Businessman and maverick, Mark Cuban recently opined, “If you can afford to have your blood tested for everything available, do it quarterly so you have a baseline of your own personal health.” I’m unsure why he said quarterly, not weekly, daily or hourly. ‘
He further opined that this must be done to “create your own personal health profile and history. It will help you and create a base of knowledge for your children, their children, etc.” I assume etc. refers to grandchildren’s children.
I’m unclear what my grandchildren would gain from knowing my serum free testosterone levels in 2014. That’s a lot of data to enter in Ancestry.com. For that matter, the size of my grandfather’s spleen in 1956 probably doesn’t affect the way I think about my mortality. That year he had a bout of Leishmaniasis, which, thankfully, isn’t a problem in Philadelphia.
Cuban further explained “a big failing of medicine = we wait till we are sick to have our blood tested and compare the results to comparable demographics.”
Which is to say that if your serum potassium is 7.2 mM/L (dangerously high) that could just be you; you know the unique happy-bubbly, loves chocolate cinnamon latte, likes Calvin Klein not Giorgio Armani, you. Hell with demographics. Demographics, mean and standard deviation make me less of me. I’m unique. My serum potassium is, therefore, unique.
(P.S. If your serum potassium is 7.2 mM/L, please go to your nearest emergency department and don’t eat any bananas.)
Cuban’s Tweets led to some disquiet in the health care Twitterverse. Tweeps explained overdiagnosis and false positives, to which he asked a delightfully simple question “false positive compared to who?” Tweeps explained science and evidence. He remained resolute. He emphasized that his advice, canonical as it may seem, was only for those who “could afford it.” That’s the key point and has inspired a business idea which could reduce inequality and stimulate the economy.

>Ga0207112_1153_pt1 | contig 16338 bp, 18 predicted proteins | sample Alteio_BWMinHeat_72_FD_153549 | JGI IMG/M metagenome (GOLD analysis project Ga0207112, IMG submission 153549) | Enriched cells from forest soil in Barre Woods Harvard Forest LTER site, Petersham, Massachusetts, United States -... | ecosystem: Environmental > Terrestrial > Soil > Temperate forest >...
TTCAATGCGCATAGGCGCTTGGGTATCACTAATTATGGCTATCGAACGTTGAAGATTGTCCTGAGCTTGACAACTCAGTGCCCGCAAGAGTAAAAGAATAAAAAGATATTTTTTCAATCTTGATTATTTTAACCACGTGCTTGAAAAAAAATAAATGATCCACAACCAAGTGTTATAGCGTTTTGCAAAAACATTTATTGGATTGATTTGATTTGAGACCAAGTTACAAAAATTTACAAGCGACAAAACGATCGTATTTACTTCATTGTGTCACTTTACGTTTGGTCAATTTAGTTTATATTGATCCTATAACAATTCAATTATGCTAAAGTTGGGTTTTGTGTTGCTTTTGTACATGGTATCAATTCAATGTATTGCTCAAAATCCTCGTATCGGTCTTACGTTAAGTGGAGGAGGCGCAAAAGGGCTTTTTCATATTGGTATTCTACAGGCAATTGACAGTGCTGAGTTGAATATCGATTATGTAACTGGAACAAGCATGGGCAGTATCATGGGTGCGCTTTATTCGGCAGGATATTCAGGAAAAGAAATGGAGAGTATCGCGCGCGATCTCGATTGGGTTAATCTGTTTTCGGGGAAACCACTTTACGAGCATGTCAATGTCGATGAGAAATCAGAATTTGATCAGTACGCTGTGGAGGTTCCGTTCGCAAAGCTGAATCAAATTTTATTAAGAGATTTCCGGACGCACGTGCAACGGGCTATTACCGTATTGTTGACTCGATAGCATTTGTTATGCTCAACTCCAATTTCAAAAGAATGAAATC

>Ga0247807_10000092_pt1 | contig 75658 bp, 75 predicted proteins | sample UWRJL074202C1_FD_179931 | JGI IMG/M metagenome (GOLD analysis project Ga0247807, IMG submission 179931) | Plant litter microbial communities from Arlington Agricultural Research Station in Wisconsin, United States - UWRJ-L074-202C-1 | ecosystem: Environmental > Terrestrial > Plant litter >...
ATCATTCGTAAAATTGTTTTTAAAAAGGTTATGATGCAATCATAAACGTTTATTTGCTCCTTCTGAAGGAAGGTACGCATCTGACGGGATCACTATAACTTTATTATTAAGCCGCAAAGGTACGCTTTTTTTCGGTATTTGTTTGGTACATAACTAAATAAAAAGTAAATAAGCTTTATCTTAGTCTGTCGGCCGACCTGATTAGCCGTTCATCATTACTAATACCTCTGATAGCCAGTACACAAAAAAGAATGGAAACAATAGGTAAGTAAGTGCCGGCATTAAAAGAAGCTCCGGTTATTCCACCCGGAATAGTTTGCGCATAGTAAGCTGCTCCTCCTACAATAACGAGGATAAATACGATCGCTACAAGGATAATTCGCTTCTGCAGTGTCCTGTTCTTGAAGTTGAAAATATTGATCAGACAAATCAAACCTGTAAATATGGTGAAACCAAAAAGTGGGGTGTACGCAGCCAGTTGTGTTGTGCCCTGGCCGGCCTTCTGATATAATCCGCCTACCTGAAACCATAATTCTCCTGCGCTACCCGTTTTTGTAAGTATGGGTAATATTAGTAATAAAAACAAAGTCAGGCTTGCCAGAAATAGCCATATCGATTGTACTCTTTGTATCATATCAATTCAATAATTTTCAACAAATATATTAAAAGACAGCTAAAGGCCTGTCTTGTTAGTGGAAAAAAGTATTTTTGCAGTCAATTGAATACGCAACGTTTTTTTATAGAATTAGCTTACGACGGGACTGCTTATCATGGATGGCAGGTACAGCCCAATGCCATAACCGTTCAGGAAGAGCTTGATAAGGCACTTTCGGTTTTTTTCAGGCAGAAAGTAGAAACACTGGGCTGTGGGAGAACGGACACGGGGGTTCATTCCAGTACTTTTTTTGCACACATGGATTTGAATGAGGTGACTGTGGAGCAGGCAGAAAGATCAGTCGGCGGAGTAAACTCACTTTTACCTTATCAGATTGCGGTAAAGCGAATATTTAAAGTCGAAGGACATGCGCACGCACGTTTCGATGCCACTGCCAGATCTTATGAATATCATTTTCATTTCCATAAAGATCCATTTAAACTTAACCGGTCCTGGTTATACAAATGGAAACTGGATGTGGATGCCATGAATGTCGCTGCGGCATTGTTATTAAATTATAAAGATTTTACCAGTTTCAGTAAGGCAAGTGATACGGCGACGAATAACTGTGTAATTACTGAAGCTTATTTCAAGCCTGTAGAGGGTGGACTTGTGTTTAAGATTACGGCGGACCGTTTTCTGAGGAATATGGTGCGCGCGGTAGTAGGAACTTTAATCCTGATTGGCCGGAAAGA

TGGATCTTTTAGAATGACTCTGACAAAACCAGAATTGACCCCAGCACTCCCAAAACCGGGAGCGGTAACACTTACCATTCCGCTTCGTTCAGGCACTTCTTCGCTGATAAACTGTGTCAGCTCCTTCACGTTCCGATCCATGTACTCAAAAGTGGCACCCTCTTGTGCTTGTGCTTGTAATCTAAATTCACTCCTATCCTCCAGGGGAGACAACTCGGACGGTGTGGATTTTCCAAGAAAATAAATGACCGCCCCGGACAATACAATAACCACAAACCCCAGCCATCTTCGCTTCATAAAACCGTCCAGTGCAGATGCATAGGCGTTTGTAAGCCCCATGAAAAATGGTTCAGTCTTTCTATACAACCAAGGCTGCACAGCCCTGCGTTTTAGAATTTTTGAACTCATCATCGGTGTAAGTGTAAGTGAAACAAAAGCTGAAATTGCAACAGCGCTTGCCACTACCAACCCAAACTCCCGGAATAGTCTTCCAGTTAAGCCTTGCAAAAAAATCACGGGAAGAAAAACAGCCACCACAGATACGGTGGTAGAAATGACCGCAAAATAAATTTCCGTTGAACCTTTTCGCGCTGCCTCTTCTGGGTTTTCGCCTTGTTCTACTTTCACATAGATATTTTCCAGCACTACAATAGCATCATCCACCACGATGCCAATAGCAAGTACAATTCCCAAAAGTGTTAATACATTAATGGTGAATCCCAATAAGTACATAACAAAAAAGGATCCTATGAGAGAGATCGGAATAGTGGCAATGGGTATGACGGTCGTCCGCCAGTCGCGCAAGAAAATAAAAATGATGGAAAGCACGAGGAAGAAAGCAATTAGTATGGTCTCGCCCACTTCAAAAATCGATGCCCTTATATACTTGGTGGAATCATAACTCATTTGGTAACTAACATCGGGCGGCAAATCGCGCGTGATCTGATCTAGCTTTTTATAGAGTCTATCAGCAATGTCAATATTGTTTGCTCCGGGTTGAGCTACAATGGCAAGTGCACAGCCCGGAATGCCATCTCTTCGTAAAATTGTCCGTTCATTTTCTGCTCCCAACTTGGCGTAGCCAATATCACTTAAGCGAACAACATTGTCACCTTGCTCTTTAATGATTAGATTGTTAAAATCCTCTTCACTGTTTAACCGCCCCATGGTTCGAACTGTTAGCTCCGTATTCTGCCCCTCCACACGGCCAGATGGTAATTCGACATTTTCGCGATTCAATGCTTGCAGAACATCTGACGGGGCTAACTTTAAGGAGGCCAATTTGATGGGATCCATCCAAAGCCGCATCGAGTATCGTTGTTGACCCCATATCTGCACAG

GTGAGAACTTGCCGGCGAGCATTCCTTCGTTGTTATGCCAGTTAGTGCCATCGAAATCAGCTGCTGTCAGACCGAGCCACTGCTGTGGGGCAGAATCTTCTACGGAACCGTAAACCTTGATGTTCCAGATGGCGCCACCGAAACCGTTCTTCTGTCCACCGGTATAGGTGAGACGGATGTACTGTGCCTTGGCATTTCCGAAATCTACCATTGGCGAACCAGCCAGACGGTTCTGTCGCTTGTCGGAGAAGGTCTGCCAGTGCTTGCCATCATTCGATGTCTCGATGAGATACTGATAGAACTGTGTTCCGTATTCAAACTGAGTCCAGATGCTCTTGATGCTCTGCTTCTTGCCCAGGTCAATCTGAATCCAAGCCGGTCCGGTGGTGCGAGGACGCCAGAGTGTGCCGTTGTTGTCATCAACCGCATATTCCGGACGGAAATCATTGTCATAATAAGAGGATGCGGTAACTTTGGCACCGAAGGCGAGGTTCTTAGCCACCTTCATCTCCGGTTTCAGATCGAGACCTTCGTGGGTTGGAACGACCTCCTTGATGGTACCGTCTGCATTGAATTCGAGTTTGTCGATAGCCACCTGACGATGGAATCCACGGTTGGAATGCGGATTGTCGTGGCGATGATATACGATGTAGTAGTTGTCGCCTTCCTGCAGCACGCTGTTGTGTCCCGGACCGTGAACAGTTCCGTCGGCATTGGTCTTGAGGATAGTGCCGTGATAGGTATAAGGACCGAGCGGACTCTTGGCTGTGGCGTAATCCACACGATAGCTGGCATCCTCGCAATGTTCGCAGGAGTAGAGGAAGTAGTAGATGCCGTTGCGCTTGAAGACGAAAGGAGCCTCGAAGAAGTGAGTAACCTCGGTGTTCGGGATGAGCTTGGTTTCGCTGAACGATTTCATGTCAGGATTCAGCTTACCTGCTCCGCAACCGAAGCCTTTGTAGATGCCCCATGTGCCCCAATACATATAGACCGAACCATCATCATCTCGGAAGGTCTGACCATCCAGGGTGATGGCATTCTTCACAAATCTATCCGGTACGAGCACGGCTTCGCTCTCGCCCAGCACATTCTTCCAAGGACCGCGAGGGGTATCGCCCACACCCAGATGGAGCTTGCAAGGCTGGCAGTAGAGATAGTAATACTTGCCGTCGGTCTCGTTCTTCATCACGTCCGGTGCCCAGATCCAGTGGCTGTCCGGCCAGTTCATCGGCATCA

Mr. Cuban should open centers for whole body testing all over the country. Let’s call it “Test All the Time for Total Information Tracking” (TAT 4 TIT). Neither the test nor downstream tests should be covered by insurance. TAT 4 TIT should be taxed differently — for every test performed, and for all businesses in the centers, such as Holistic Zen Trapezius Massage or Confucian Colonic Irrigation, 20 percent of the earnings should go to public education and 20 percent to the National Institutes of Health. I would very much like TAT 4 TIT to be a monopoly and to price gouge mercilessly.
This would be a fine exemplar of trickle-down economics. Let the money flow voluntarily from those in fear to those in need. If you’re 1 percent, rich and have more money than common sense, have your zinc levels tested weekly. Remember to check your selenium after eating chicken dopiaza. Chicken dopiaza gives the breath a garlic odor but so does a high level of selenium, and you can never know for sure that it’s not selenium toxicity without knowing your unique, personalized, baseline selenium and the annual trends.
Have your spleen measured monthly to understand its natural variation. Have your bile duct imaged bi-monthly. Apple can create apps, such as Angry Bile Duct Tracker, which will alert at 3 a.m. when the duct exceeds 6.12 mm.
Imagine the scintillating cocktail conversations this would inspire.
“Hi, I’m Richard Head, a contract lawyer from Boston. My spleen is 14.3 cm.”
“Pleasure to meet you. I’m Rick Mave from Atlanta. I’m a financial strategist. My potassium is 4.76, but I’d love to hear more about your spleen.”
Imagine the empowerment with such information.
According to Cuban’s Twitter profile he is a maverick. When I think of mavericks I think of those who haven’t confessed to being a maverick, such as George Mallory, who wanted to climb Everest “because it’s there” or Indiana Jones who would fall in to a snake pit “for fortune and glory.” It will take time to adjust to present day mavericks. Perhaps Mallory might have viewed a colonoscopy with courageous indifference.
“Why am I having a colonoscopy? Why? Because it’s there.”
When asked why testing shouldn’t be more frequent, Cuban answered “how did a quarterly blood test turn into testing all the time?” The point was comprehensively missed. Why not weekly, daily or hourly or continuous DNA error tracking? Any higher frequency is just as arbitrary as quarterly.
John Maynard Keynes warned us about the remorseless logician. Cuban’s prescription is a corollary to extreme individualism. To be fair, he doesn’t wish to diffuse costs to society. It’s his personal decision, and he has a right to fret and lose sleep over what he wishes to lose sleep over.
And it would be unfair to blame Cuban. He has taken the fads of modern health care, personalized medicine, big data and early diagnosis, and extrapolated it to nonsensical proportions. He is guilty of extrapolation, and of extrapolation only. It is the medical profession which is to blame for planting this in his mind: “A big failing of medicine = we wait till we are sick to have our blood tested.”
Failing? Isn’t the whole idea of medicine to treat the sick? How and when did that calculus change?
Saurabh Jha is a radiologist and can be reached on Twitter @RogueRad. This article originally appeared in the Health Care Blog.
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